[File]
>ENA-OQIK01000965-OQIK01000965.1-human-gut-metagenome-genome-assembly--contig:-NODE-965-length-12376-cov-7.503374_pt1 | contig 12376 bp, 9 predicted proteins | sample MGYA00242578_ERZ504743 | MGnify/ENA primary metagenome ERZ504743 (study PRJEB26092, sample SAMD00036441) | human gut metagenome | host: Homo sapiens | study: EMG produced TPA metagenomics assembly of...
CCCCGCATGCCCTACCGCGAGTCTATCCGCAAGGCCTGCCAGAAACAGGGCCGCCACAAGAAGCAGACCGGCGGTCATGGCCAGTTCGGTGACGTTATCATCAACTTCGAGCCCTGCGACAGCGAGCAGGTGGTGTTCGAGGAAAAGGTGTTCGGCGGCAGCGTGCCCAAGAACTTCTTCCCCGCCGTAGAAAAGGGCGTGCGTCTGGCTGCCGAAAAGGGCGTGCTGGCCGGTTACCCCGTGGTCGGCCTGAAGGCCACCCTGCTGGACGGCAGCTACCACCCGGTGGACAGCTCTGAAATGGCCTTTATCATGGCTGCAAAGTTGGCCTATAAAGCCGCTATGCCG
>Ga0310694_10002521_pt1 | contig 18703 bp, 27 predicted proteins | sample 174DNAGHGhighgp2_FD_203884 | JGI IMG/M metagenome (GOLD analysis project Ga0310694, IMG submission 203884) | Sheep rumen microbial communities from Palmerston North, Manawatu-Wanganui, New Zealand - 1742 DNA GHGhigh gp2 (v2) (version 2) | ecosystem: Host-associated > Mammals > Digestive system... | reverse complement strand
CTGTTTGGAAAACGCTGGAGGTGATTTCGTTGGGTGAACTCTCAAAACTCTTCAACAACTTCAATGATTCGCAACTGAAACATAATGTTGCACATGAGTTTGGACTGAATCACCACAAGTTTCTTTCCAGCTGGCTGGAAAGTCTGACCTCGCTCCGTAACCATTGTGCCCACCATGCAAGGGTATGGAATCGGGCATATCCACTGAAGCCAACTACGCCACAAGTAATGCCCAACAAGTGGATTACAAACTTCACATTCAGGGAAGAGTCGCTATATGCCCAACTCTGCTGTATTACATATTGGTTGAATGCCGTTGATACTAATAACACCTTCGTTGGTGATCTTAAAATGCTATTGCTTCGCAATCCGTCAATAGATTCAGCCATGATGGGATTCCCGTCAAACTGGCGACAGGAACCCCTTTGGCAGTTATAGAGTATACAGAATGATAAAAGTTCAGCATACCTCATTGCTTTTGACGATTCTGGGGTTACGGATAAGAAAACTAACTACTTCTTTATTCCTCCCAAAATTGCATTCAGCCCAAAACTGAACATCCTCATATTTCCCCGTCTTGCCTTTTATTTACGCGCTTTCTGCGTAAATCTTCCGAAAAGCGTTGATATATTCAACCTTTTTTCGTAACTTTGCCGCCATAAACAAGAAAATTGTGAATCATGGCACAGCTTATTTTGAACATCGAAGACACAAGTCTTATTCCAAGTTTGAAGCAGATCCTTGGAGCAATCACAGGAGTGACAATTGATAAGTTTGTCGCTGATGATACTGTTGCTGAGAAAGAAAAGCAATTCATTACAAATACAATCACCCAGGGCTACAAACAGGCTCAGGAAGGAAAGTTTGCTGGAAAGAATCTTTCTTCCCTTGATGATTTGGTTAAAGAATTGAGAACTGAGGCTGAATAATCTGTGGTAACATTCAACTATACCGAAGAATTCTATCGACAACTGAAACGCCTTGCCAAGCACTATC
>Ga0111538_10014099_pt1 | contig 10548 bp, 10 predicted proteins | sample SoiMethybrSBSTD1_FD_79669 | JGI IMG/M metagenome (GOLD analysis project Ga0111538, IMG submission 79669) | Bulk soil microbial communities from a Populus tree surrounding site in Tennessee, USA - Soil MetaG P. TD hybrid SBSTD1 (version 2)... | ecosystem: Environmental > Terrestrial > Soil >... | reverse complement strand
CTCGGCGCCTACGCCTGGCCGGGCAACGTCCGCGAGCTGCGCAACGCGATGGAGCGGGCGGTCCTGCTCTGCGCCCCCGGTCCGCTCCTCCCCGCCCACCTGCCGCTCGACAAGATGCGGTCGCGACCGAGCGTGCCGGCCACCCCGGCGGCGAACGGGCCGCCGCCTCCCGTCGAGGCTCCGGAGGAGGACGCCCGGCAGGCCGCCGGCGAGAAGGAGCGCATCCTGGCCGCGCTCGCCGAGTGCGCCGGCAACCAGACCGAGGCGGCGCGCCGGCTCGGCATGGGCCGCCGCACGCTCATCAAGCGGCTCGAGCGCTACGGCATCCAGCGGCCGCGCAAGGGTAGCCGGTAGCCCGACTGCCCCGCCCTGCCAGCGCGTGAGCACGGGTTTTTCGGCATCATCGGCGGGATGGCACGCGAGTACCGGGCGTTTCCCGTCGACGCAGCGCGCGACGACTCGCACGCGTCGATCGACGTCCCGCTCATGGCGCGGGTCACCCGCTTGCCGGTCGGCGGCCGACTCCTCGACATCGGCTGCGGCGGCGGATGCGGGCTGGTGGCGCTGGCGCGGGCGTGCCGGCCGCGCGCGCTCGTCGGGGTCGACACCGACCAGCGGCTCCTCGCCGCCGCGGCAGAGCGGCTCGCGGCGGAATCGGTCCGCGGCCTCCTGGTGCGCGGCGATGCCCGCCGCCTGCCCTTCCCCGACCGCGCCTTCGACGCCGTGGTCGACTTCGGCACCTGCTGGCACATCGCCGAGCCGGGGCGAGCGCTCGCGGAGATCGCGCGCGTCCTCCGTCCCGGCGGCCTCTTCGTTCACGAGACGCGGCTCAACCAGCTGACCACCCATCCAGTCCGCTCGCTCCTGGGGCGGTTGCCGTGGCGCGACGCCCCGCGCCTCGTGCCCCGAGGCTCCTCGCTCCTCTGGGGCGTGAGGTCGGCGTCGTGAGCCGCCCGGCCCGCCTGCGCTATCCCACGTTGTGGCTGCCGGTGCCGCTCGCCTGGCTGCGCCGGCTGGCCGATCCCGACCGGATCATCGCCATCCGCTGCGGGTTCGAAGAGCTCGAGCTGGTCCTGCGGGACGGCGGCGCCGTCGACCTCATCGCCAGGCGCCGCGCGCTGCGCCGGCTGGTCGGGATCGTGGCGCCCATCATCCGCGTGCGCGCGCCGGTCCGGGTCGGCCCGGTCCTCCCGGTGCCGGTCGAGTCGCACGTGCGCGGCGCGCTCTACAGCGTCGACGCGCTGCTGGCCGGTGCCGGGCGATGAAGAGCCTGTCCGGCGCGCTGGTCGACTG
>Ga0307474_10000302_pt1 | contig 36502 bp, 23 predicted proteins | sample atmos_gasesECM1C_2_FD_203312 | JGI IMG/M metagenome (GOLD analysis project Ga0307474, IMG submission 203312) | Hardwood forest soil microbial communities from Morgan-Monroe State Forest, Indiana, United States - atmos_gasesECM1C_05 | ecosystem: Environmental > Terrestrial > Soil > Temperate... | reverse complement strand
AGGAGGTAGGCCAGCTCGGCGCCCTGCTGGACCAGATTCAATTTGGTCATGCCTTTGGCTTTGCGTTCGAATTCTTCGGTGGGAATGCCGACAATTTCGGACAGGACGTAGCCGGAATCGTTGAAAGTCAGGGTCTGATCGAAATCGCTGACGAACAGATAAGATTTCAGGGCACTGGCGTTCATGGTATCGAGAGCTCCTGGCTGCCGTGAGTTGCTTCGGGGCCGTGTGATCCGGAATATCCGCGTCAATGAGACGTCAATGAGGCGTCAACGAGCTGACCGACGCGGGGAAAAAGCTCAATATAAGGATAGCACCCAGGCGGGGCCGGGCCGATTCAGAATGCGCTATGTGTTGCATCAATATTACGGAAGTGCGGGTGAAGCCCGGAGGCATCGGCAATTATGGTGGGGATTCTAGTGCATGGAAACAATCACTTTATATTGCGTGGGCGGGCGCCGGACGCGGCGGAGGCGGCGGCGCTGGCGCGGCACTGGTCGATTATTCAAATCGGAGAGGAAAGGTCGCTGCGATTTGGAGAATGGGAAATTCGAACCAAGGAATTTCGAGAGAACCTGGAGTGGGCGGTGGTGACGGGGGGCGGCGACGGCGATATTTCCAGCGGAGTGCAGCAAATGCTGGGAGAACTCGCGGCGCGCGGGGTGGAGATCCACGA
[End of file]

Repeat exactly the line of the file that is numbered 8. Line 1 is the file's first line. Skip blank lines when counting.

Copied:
AGGAGGTAGGCCAGCTCGGCGCCCTGCTGGACCAGATTCAATTTGGTCATGCCTTTGGCTTTGCGTTCGAATTCTTCGGTGGGAATGCCGACAATTTCGGACAGGACGTAGCCGGAATCGTTGAAAGTCAGGGTCTGATCGAAATCGCTGACGAACAGATAAGATTTCAGGGCACTGGCGTTCATGGTATCGAGAGCTCCTGGCTGCCGTGAGTTGCTTCGGGGCCGTGTGATCCGGAATATCCGCGTCAATGAGACGTCAATGAGGCGTCAACGAGCTGACCGACGCGGGGAAAAAGCTCAATATAAGGATAGCACCCAGGCGGGGCCGGGCCGATTCAGAATGCGCTATGTGTTGCATCAATATTACGGAAGTGCGGGTGAAGCCCGGAGGCATCGGCAATTATGGTGGGGATTCTAGTGCATGGAAACAATCACTTTATATTGCGTGGGCGGGCGCCGGACGCGGCGGAGGCGGCGGCGCTGGCGCGGCACTGGTCGATTATTCAAATCGGAGAGGAAAGGTCGCTGCGATTTGGAGAATGGGAAATTCGAACCAAGGAATTTCGAGAGAACCTGGAGTGGGCGGTGGTGACGGGGGGCGGCGACGGCGATATTTCCAGCGGAGTGCAGCAAATGCTGGGAGAACTCGCGGCGCGCGGGGTGGAGATCCACGA